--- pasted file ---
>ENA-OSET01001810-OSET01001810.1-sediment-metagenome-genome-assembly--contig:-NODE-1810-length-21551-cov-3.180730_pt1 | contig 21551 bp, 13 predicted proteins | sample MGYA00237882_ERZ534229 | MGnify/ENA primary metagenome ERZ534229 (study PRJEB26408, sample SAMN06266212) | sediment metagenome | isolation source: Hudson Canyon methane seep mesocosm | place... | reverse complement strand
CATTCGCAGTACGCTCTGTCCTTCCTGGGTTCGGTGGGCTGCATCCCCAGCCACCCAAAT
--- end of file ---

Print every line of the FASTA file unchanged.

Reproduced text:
>ENA-OSET01001810-OSET01001810.1-sediment-metagenome-genome-assembly--contig:-NODE-1810-length-21551-cov-3.180730_pt1 | contig 21551 bp, 13 predicted proteins | sample MGYA00237882_ERZ534229 | MGnify/ENA primary metagenome ERZ534229 (study PRJEB26408, sample SAMN06266212) | sediment metagenome | isolation source: Hudson Canyon methane seep mesocosm | place... | reverse complement strand
CATTCGCAGTACGCTCTGTCCTTCCTGGGTTCGGTGGGCTGCATCCCCAGCCACCCAAAT